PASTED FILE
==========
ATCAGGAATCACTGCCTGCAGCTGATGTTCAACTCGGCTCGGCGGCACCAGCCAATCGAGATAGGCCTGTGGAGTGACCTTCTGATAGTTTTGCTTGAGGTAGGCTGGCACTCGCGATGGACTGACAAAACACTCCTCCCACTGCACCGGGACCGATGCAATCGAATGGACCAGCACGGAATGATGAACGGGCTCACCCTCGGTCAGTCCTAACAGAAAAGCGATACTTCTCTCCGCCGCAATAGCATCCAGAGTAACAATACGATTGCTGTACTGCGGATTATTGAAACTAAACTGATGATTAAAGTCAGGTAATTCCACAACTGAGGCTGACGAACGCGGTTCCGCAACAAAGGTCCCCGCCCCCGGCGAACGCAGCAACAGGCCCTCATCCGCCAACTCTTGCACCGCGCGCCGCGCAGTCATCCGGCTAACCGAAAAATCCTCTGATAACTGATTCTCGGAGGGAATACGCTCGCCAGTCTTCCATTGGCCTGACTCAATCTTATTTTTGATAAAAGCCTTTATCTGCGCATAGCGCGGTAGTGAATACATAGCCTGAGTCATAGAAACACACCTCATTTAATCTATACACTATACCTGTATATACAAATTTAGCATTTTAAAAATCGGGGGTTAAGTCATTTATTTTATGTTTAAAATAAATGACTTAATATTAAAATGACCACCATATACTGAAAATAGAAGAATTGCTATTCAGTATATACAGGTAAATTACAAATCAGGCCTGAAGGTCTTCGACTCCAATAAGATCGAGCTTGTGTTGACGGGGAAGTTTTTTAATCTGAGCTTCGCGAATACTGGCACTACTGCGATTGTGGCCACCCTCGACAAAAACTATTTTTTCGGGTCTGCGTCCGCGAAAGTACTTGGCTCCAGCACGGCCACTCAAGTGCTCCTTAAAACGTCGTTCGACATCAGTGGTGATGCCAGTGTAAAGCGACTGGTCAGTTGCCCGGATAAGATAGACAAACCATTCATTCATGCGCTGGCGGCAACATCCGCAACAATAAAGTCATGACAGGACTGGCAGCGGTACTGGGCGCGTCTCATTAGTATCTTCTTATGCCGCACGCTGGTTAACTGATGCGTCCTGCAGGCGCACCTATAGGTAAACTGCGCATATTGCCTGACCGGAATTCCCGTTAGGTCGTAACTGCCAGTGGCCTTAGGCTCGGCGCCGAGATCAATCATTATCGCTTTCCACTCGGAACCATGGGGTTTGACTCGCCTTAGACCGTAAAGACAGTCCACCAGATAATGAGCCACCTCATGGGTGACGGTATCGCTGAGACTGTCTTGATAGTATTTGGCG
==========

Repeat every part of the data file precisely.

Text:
ATCAGGAATCACTGCCTGCAGCTGATGTTCAACTCGGCTCGGCGGCACCAGCCAATCGAGATAGGCCTGTGGAGTGACCTTCTGATAGTTTTGCTTGAGGTAGGCTGGCACTCGCGATGGACTGACAAAACACTCCTCCCACTGCACCGGGACCGATGCAATCGAATGGACCAGCACGGAATGATGAACGGGCTCACCCTCGGTCAGTCCTAACAGAAAAGCGATACTTCTCTCCGCCGCAATAGCATCCAGAGTAACAATACGATTGCTGTACTGCGGATTATTGAAACTAAACTGATGATTAAAGTCAGGTAATTCCACAACTGAGGCTGACGAACGCGGTTCCGCAACAAAGGTCCCCGCCCCCGGCGAACGCAGCAACAGGCCCTCATCCGCCAACTCTTGCACCGCGCGCCGCGCAGTCATCCGGCTAACCGAAAAATCCTCTGATAACTGATTCTCGGAGGGAATACGCTCGCCAGTCTTCCATTGGCCTGACTCAATCTTATTTTTGATAAAAGCCTTTATCTGCGCATAGCGCGGTAGTGAATACATAGCCTGAGTCATAGAAACACACCTCATTTAATCTATACACTATACCTGTATATACAAATTTAGCATTTTAAAAATCGGGGGTTAAGTCATTTATTTTATGTTTAAAATAAATGACTTAATATTAAAATGACCACCATATACTGAAAATAGAAGAATTGCTATTCAGTATATACAGGTAAATTACAAATCAGGCCTGAAGGTCTTCGACTCCAATAAGATCGAGCTTGTGTTGACGGGGAAGTTTTTTAATCTGAGCTTCGCGAATACTGGCACTACTGCGATTGTGGCCACCCTCGACAAAAACTATTTTTTCGGGTCTGCGTCCGCGAAAGTACTTGGCTCCAGCACGGCCACTCAAGTGCTCCTTAAAACGTCGTTCGACATCAGTGGTGATGCCAGTGTAAAGCGACTGGTCAGTTGCCCGGATAAGATAGACAAACCATTCATTCATGCGCTGGCGGCAACATCCGCAACAATAAAGTCATGACAGGACTGGCAGCGGTACTGGGCGCGTCTCATTAGTATCTTCTTATGCCGCACGCTGGTTAACTGATGCGTCCTGCAGGCGCACCTATAGGTAAACTGCGCATATTGCCTGACCGGAATTCCCGTTAGGTCGTAACTGCCAGTGGCCTTAGGCTCGGCGCCGAGATCAATCATTATCGCTTTCCACTCGGAACCATGGGGTTTGACTCGCCTTAGACCGTAAAGACAGTCCACCAGATAATGAGCCACCTCATGGGTGACGGTATCGCTGAGACTGTCTTGATAGTATTTGGCG